Making the break

When Sumlin settled in as coach of the University of Houston in 2008, he called Holgorsen to discuss his offensive coordinator opening. Sumlin had just coached his last game as Oklahoma’s passing game coordinator in the Sooners’ blowout loss to West Virginia in the Fiesta Bowl.

During the rout, the fast-paced tempo of the Mountaineers’ no-huddle offense overwhelmed Oklahoma’s defense. Sumlin knew Holgorsen was well-versed in the intricacies of Leach’s offense at Texas Tech, but wanted to explore adding a faster tempo to the no-huddle like West Virginia and player motion before the snap.

Holgorsen made a trip to meet with Sumlin in Houston, where they talked at a bar called Pub Fiction. After a brief discussion about offensive philosophies, they worked out an agreement on Holgorsen’s compensation and shook on it.

“That was it,” Sumlin says.

As Houston’s offensive coordinator, Holgorsen was able finally to showcase his own play-calling creativity.

Holgorsen always had Sumlin review his ideas, some of which were so outlandish that Holgorsen asked at least to be allowed to try them in practice.

“He had some things that at first looked a little crazy,” Sumlin says.

Once Houston practiced Holgorsen’s ideas, Sumlin usually liked them. Occasionally though, Sumlin wouldn’t sign off on a play and would tell Holgorsen it needed a couple more weeks of practice.

“I’d be hoping that it would go away,” Sumlin says.

A couple weeks later, Holgorsen would be back to practicing the nixed play. Inevitably, he would then sneak it into a game plan.

Whenever Sumlin asked Holgorsen if he planned to run the play, Holgorsen always answered, “No, we just have it in case we need it.”

“And of course, we’d run it,” Sumlin says with a laugh.

During Holgorsen’s second season at Houston in 2009, the Cougars upset No. 5 Oklahoma State on the road in a 45-35 shootout. At the time, Cowboys coach Mike Gundy was also his team’s offensive coordinator.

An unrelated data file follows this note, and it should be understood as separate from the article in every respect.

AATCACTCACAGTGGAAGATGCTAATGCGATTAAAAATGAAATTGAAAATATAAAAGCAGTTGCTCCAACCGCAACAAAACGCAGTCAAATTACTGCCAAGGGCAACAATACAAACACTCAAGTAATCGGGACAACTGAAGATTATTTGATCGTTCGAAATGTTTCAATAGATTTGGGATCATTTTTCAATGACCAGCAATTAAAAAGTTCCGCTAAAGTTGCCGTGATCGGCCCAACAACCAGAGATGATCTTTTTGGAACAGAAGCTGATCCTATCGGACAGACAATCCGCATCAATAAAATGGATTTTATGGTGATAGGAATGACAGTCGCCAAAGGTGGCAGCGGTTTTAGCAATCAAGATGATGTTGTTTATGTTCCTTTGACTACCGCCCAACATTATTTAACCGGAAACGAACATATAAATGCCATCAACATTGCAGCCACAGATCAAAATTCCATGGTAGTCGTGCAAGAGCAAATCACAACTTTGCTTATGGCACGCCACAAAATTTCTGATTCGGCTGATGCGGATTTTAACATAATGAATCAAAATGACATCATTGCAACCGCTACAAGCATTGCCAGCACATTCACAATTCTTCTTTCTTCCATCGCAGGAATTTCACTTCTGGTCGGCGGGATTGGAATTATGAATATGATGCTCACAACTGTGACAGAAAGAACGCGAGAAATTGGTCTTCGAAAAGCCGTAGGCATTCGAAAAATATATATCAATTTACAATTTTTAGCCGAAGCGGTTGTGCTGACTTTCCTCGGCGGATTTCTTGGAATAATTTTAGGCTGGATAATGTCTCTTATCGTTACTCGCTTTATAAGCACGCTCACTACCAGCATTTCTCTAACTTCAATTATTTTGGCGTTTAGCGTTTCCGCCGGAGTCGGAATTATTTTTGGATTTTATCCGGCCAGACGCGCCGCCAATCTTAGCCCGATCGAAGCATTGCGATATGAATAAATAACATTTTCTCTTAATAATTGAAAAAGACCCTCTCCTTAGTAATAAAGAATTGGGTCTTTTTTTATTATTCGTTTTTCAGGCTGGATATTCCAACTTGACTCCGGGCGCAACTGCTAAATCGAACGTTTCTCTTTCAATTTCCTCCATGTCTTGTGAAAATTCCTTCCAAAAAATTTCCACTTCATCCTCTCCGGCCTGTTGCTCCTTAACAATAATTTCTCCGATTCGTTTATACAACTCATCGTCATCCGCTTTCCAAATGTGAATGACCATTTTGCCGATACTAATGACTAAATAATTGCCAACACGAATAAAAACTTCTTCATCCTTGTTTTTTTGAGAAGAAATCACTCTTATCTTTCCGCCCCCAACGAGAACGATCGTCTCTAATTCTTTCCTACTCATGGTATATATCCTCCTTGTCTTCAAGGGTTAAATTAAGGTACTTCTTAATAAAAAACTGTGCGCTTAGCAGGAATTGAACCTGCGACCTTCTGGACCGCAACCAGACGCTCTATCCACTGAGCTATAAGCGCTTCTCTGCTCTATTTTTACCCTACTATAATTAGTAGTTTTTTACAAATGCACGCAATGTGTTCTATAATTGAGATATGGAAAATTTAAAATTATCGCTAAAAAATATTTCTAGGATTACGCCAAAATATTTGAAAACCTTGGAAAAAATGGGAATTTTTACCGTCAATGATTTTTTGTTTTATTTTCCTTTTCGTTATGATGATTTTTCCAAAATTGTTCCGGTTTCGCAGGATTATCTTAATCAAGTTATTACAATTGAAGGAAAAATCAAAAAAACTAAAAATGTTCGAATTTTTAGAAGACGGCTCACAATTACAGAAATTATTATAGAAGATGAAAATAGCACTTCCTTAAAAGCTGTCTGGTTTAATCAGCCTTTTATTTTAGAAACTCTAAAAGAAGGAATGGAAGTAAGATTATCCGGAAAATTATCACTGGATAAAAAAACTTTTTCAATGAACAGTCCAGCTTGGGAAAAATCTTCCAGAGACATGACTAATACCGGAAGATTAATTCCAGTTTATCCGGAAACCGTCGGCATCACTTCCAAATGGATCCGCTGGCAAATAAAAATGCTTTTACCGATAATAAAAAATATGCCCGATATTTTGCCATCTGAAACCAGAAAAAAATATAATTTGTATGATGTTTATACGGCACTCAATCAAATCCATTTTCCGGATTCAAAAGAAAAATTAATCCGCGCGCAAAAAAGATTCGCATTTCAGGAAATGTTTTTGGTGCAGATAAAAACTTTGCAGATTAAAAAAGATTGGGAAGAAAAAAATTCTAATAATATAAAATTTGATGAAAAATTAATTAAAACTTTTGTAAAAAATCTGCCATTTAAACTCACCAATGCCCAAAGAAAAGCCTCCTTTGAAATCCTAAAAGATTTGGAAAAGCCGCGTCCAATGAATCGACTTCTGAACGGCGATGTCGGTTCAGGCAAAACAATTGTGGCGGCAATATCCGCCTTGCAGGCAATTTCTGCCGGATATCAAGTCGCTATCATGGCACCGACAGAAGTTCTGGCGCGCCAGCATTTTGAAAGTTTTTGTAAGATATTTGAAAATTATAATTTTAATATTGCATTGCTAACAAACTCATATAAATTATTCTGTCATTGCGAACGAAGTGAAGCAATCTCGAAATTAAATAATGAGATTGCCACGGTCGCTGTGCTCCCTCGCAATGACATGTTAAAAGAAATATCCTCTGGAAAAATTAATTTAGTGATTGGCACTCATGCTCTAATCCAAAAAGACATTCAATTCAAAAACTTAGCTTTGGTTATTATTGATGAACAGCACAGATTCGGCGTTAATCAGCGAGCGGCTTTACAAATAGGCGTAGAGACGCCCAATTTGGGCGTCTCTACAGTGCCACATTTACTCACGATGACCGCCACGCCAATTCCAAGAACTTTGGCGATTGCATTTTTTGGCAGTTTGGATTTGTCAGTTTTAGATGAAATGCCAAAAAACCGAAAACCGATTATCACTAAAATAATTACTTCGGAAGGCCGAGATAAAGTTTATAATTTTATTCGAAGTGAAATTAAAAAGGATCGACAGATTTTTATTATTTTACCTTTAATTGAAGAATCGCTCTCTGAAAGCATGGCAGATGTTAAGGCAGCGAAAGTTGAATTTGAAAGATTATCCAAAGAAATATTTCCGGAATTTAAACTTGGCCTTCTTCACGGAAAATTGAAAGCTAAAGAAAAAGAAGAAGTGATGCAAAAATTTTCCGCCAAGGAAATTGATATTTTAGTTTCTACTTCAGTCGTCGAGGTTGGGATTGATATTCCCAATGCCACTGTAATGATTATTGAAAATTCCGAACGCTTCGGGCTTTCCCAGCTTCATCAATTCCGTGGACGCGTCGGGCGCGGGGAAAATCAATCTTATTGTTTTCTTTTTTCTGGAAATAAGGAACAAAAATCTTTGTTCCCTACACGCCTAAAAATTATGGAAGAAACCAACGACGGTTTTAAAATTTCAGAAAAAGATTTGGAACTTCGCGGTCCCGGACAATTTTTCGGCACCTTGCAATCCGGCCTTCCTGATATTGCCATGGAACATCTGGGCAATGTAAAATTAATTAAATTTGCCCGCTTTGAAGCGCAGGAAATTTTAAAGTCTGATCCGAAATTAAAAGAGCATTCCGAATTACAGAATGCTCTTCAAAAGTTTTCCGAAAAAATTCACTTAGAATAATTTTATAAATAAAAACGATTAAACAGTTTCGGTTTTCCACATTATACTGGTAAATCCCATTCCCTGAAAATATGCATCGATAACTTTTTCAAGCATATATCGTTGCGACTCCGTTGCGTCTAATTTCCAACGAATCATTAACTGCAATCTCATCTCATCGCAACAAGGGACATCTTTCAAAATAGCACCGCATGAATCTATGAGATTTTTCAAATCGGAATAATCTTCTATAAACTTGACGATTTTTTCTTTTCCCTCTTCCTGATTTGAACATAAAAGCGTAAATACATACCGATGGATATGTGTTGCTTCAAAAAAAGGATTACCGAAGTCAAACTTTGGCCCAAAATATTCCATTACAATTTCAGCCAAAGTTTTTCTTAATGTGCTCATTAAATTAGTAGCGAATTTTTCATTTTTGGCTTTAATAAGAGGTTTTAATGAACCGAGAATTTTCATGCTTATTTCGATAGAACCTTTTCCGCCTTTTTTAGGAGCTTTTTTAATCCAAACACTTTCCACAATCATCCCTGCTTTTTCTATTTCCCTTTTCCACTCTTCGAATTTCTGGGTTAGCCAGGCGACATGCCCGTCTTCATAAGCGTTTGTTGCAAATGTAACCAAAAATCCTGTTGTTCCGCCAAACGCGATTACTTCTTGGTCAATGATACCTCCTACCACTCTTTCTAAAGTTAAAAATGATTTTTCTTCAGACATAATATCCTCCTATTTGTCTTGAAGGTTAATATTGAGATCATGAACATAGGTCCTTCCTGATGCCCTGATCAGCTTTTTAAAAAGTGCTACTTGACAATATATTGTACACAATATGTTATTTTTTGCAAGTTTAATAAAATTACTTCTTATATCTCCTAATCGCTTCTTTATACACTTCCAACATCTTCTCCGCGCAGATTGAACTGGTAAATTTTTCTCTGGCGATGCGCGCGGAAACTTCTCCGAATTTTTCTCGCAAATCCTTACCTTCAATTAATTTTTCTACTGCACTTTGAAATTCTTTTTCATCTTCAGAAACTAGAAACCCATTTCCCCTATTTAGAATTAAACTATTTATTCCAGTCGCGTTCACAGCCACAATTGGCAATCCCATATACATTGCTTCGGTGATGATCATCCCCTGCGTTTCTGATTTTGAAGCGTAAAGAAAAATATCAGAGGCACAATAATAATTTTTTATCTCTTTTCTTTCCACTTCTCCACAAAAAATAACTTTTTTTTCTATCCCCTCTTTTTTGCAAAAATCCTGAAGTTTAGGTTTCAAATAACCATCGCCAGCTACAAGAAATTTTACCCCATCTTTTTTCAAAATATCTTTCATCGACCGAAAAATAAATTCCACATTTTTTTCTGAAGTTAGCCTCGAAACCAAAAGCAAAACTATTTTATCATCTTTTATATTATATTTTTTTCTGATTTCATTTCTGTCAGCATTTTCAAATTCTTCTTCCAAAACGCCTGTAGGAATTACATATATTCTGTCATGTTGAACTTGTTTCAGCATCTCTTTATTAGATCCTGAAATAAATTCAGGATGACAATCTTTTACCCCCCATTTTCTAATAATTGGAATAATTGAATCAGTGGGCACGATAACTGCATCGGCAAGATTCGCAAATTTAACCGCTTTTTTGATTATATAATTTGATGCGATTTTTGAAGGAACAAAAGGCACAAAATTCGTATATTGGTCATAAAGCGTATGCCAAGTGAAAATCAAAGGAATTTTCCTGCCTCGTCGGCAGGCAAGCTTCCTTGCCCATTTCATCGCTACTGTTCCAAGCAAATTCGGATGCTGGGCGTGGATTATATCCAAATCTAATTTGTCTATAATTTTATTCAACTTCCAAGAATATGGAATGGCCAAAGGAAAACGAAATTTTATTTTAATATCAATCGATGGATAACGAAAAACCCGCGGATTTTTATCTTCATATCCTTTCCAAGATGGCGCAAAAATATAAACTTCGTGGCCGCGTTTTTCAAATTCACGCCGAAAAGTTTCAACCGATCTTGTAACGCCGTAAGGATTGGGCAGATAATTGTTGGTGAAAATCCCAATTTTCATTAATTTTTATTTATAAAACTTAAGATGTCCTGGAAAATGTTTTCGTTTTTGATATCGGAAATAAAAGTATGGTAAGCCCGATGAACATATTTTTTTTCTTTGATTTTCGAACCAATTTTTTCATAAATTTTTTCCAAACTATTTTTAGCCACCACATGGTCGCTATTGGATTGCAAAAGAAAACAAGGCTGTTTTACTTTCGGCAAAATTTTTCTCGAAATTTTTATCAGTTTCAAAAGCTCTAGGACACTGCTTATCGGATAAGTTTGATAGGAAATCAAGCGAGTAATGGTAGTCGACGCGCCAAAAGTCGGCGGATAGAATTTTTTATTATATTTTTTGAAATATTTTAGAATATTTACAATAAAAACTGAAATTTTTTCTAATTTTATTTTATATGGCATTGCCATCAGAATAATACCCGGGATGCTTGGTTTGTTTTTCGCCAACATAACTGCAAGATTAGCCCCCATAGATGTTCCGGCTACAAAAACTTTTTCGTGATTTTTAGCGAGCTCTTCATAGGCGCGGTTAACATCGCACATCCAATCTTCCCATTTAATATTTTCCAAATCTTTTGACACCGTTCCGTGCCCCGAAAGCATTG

The arrangement took a toll on Gundy, who at times turned his back to the field during games to talk to his offense. After his team’s offense sputtered in back-to-back losses to end the 2009 season, he hired Holgorsen as offensive coordinator.

“He’s very smart and understands offensive football,” Gundy says. “He’s got very unconventional work habits.”

Holgorsen is known for watching video alone into the early morning while drinking some of the nearly a dozen sugar-free Red Bulls he consumes daily. Like he does now, he lived in a hotel during his lone season at Oklahoma State, one in which the Cowboys offense shattered team records behind the duo of quarterback Brandon Weeden and wide receiver Justin Blackmon.

Getting his chance

All along, Luck had been keeping his eye on Holgorsen.

Luck, a former NFL quarterback, had been the president and general manager of the Houston Dynamo soccer team when Holgorsen was at Houston. He hadn’t met Holgorsen before, but Sumlin and Leach spoke highly of him.

Luck’s one question to Sumlin about Holgorsen was, “Is ready to become a head coach?”

“Absolutely,” Sumlin replied.

Late last season, Luck visited Holgorsen at Oklahoma State. During the meeting, Luck explained that he was looking for someone to revitalize West Virginia’s stale offense and who could take over for Stewart.

Holgorsen was impressed by Luck’s reputation and background.

“It was exciting to possibly be able to work for a guy that understands the game of football,” Holgorsen says.

Over the next three weeks, Holgorsen and Luck continued to talk. They eventually discussed Holgorsen being hired as offensive coordinator and head-coach-in-waiting for a year.

By then, other schools such as Pittsburgh had begun to approach Holgorsen about the possibility of making him a head coach right away. Holgorsen was intrigued by West Virginia’s potential, but most importantly, he believed in Luck.

“I trust him,” Holgorsen says.

When Holgorsen was hired, Stewart was upbeat about the move publicly, but privately he was incensed. He told all who would listen that Luck had betrayed him and that Holgorsen wasn’t fit for the job.